7. Conclusions

This article presents the PMGRS model of an IFS in terms of a soft relation over dual universes. Firstly, we described the MGRS in terms of two soft relations using IFSs regarding the aftersets and foresets, and the resulting sets are two IFSSs regarding the aftersets and foresets. After that, we studied some algebraic properties fo the proposed PMGRS model. Then, we generalized this MGRS model to the granulation roughness of an IFS in terms of multi soft relations and discussed some of its properties. At the end, an example is presented that illustrates the importance and significance of the proposed decision algorithm. In future, the OMGRIFS and PMGRIFS will be discussed in terms of extended forms of a FS and IFS. Our proposed model, the PMGIFRS, has an advantage over other existing models, which is that we can make an approximation of an IFS of a universe in some other universe and can make decisions based on each parameter. These models may be studied in terms of pythagorean FSs, basic uncertain information SSs and liguistic Z-number FSSs.

Author Contributions

Conceptualization: S.B. and M.S.; methodology: M.Z.A.; software: S.B.; validation: A.N.A.-K.; formal analysis: M.Z.A.; investigation: M.Z.A.; resources: A.N.A.-K.; data curation: M.S.; writing—original draft preparation: M.Z.A.; writing—review and editing: S.B.; visualization: M.Z.A.; supervision: S.B.; project administration: M.Z.A.; funding acquisition: A.N.A.-K.; All authors have read and agreed to the published version of the manuscript.

Funding

This research received no external funding.

Institutional Review Board Statement

Not applicable.

Informed Consent Statement

Not applicable.

Data Availability Statement

We did not use any data for this research work.

Conflicts of Interest

The authors declare that they have no conflict of interest.

Abbreviations

AcronymsRepresentations
FSsFuzzy sets
IFSsIntuitionistic fuzzy sets
RSsRough sets
SSsSoft sets
FSSsFuzzy soft sets
IFSSsIntuitionistic fuzzy soft sets
SRSsSoft rough sets
IFRSsIntuitionistic fuzzy rough sets
FRSsFuzzy rough sets
RFSsRough fuzzy sets
MGRSMultigranulation rough set
OMGRSOptimistic multigranulation rough set
PMGRSPessimistic multigranulation rough set
IFMGRSIntuitionistic fuzzy multigranulation rough set
MCGDMMulti-criteria group decision making
OMGFRSOptimistic multigranulation fuzzy rough set
OMGIFRSOptimistic multigranulation intuitionistic fuzzy rough set
IFNIntuitionistic fuzzy number
IFVIntuitionistic fuzzy value

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Table 1. Intuitionistic fuzzy set T 1 .
Table 1. Intuitionistic fuzzy set T 1 .
T 1 xyz
( μ T 1 , γ T 1 ) ( 0.6 , 0.3 ) ( 0.5 , 0.4 ) ( 0.1 , 0.9 )
Table 2. Pessimistic multigranulation lower and upper approximations of T 1 .
Table 2. Pessimistic multigranulation lower and upper approximations of T 1 .
abcdef
( λ 1 + λ 2 ̲ p μ T 1 ( e 1 ) , λ 1 + λ 2 ̲ p γ T 1 ( e 1 ) ) ( 1 , 0.4 ) ( 1 , 0.9 ) ( 1 , 0.9 ) ( 0.1 , 0.9 ) ( 1 , 0.9 ) ( 1 , 0.4 )
( λ 1 + λ 2 ̲ p μ T 1 ( e 2 ) , λ 1 + λ 2 ̲ p γ T 1 ( e 2 ) ) ( 0.1 , 0.9 ) ( 1 , 0.9 ) ( 0.5 , 0.9 ) ( 1 , 0.0 ) ( 0.1 , 0.9 ) ( 1 , 0.9 )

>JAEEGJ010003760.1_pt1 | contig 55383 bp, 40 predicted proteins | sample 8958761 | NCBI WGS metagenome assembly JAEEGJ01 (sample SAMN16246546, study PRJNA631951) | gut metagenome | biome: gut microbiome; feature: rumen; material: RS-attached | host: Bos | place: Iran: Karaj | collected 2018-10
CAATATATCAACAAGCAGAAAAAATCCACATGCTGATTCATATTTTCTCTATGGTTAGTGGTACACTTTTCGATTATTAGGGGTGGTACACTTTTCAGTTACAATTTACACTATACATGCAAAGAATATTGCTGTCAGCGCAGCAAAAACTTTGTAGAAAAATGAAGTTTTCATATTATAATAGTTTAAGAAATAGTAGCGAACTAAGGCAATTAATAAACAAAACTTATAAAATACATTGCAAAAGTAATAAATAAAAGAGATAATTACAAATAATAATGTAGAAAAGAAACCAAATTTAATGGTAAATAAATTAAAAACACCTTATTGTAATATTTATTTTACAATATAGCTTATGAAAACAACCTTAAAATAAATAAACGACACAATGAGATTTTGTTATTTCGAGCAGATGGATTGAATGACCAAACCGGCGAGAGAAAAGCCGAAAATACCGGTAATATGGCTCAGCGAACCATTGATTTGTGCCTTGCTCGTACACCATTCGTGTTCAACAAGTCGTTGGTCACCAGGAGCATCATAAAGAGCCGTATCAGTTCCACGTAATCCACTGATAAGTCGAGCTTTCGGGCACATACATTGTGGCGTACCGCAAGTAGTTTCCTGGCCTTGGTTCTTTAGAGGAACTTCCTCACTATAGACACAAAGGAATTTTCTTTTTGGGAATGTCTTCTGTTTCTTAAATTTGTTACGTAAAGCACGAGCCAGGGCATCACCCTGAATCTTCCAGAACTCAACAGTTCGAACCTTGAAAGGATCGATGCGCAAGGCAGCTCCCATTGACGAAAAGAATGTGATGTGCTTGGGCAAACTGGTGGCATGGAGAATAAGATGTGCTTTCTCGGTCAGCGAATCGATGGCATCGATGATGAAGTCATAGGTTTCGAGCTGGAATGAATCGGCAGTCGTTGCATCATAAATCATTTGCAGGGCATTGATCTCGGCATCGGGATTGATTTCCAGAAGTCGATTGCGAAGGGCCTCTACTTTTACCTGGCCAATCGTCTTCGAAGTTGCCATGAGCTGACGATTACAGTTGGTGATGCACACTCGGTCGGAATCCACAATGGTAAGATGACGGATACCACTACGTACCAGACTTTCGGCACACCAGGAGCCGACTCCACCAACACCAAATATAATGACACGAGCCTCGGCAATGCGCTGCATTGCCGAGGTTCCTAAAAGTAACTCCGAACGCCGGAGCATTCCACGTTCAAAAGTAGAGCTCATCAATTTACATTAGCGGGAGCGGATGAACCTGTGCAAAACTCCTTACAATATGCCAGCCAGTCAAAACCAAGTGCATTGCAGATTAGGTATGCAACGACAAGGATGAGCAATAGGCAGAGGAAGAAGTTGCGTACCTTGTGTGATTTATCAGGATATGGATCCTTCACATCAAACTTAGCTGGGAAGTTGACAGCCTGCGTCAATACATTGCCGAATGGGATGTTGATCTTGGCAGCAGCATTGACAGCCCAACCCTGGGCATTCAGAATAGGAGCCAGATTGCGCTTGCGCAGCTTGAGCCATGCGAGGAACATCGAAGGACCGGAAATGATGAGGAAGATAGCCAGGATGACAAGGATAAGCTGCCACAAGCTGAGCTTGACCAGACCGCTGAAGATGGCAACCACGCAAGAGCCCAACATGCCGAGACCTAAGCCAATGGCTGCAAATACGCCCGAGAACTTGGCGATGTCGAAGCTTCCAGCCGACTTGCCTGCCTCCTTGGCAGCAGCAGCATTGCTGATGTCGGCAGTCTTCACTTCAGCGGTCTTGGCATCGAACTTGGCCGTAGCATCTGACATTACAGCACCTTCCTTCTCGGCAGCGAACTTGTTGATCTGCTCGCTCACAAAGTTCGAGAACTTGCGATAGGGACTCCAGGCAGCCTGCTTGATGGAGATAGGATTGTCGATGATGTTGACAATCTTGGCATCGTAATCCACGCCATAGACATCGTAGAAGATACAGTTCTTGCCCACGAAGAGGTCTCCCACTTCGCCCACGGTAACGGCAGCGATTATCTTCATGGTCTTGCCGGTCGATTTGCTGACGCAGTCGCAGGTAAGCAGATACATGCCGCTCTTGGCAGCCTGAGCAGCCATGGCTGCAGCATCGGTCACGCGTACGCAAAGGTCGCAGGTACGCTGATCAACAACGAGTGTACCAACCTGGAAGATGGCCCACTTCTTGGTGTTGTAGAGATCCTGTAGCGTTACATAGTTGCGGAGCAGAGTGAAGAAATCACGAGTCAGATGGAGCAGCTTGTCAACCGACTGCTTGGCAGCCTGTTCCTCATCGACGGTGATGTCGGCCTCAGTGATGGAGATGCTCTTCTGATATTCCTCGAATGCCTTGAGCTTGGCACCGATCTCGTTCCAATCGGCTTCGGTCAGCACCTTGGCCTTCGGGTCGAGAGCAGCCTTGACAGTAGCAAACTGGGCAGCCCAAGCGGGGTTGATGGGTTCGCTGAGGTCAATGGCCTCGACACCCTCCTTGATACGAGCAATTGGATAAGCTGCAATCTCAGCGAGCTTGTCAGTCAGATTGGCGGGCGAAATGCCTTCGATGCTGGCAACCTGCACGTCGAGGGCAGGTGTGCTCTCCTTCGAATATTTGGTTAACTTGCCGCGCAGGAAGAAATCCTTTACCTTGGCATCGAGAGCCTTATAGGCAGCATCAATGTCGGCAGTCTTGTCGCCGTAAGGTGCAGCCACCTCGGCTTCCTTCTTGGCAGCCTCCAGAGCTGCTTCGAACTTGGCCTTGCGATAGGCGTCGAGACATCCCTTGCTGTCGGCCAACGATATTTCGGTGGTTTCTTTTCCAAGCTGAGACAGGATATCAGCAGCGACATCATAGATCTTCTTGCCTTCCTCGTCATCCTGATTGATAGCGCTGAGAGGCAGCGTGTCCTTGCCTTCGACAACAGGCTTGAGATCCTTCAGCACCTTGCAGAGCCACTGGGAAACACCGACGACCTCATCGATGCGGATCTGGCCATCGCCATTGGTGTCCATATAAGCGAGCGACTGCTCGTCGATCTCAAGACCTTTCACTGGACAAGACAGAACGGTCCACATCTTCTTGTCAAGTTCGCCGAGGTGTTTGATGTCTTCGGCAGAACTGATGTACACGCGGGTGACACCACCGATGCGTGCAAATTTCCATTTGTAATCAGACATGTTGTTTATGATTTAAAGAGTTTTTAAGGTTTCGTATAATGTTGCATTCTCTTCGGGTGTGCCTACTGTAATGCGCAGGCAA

( λ 1 + λ 2 ̲ p μ T 1 ( e 3 ) , λ 1 + λ 2 ̲ p γ T 1 ( e 3 ) ) ( 1 , 0.9 ) ( 1 , 0.4 ) ( 1 , 0.9 ) ( 1 , 0.4 ) ( 1 , 0.9 ) ( 1 , 0.9 )
( p λ 1 + λ 2 ¯ μ T 1 ( e 1 ) , p λ 1 + λ 2 ¯ γ T 1 ( e 1 ) ) ( 0.6 , 1 ) ( 0.6 , 1 ) ( 0.6 , 1 ) ( 0.6 , 0.1 ) ( 0.1 , 1 ) ( 0.6 , 1 )
( p λ 1 + λ 2 ¯ μ T 1 ( e 2 ) , p λ 1 + λ 2 ¯ γ T 1 ( e 2 ) ) ( 0.5 , 0.9 ) ( 0.6 , 1 ) ( 0.6 , 0.3 ) ( 0.0 , 1 ) ( 0.5 , 0.9 ) ( 0.6 , 1 )
( p λ 1 + σ 2 ¯ μ T 1 ( e 3 ) , p λ 1 + λ 2 ¯ γ T 1 ( e 3 ) ) ( 0.6 , 1 ) ( 0.5 , 1 ) ( 0.5 , 1 ) ( 0.6 , 1 ) ( 0.1 , 1 ) ( 0.5 , 1 )
Table 3. Intuitionistic fuzzy set T 2 .
Table 3. Intuitionistic fuzzy set T 2 .
T 2 abcdef
( μ T 2 , γ T 2 ) ( 0.9 , 0.0 ) ( 0.6 , 0.3 ) ( 0.7 , 0.3 ) ( 0.5 , 0.4 ) ( 0.3 , 0.7 ) ( 0.1 , 0.7 )
Table 4. Pessimistic multigranulation lower and upper approximations of T 2 .
Table 4. Pessimistic multigranulation lower and upper approximations of T 2 .
xyz
( μ T 2 λ 1 + λ 2 ̲ p ( e 1 ) , γ T 2 λ 1 + λ 2 ̲ p ( e 1 ) ) ( 0.5 , 0.7 ) ( 1 , 0.7 ) ( 0.5 , 0.7 )
( μ T 2 λ 1 + λ 2 ̲ p ( e 2 ) , γ T 2 λ 1 + λ 2 ̲ p ( e 2 ) ) ( 0.7 , 0.7 ) ( 0.7 , 0.7 ) ( 0.3 , 0.7 )
( μ T 2 λ 1 + λ 2 ̲ p ( e 3 ) , γ T 2 λ 1 + λ 2 ̲ p ( e 3 ) ) ( 1 , 0.4 ) ( 1 , 0.7 ) ( 1 , 0.7 )
( μ T 2 λ 1 + λ 2 ¯ p ( e 1 ) , γ T 2 λ 1 + λ 2 ¯ p ( e 1 ) ) ( 0.9 , 0.4 ) ( 0.9 , 1 ) ( 0.7 , 0.4 )
( μ T 2 λ 1 + λ 2 ¯ p ( e 2 ) , γ T 2 λ 1 + λ 2 ¯ p ( e 2 ) ) ( 0.7 , 0.3 ) ( 0.9 , 0.3 ) ( 0.9 , 0.0 )
( μ T 2 λ 1 + λ 2 ¯ p ( e 3 ) , γ T 2 λ 1 + λ 2 ¯ p ( e 3 ) ) ( 0.9 , 1 ) ( 0.9 , 1 ) ( 0.9 , 1 )
Table 5. Intuitionistic fuzzy set T 1 .
Table 5. Intuitionistic fuzzy set T 1 .
T 1 1234
( μ T 1 , γ T 1 ) ( 0.6 , 0.3 ) ( 0.4 , 0.5 ) ( 0.1 , 0.9 ) ( 0.3 , 0.6 )
Table 6. Intuitionistic fuzzy set T 2 .
Table 6. Intuitionistic fuzzy set T 2 .
T 2 1234
( μ T 2 , γ T 2 ) ( 0.3 , 0.7 ) ( 1.0 , 0.0 ) ( 0.4 , 0.5 ) ( 0.2 , 0.7 )
Table 7. Union of T 1 and T 2 .
Table 7. Union of T 1 and T 2 .
T 1 T 2 1234
( μ T 1 T 2 , γ T 1 T 2 ) ( 0.6 , 0.3 ) ( 1.0 , 0.0 ) ( 0.4 , 0.5 ) ( 0.3 , 0.6 )